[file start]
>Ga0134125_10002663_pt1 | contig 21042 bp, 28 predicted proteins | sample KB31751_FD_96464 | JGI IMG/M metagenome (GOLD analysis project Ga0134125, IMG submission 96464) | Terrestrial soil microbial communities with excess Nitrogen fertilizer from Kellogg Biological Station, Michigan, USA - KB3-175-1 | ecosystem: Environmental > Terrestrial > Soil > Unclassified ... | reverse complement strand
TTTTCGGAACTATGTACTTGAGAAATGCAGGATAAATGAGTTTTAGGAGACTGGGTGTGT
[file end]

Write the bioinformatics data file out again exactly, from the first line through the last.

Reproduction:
>Ga0134125_10002663_pt1 | contig 21042 bp, 28 predicted proteins | sample KB31751_FD_96464 | JGI IMG/M metagenome (GOLD analysis project Ga0134125, IMG submission 96464) | Terrestrial soil microbial communities with excess Nitrogen fertilizer from Kellogg Biological Station, Michigan, USA - KB3-175-1 | ecosystem: Environmental > Terrestrial > Soil > Unclassified ... | reverse complement strand
TTTTCGGAACTATGTACTTGAGAAATGCAGGATAAATGAGTTTTAGGAGACTGGGTGTGT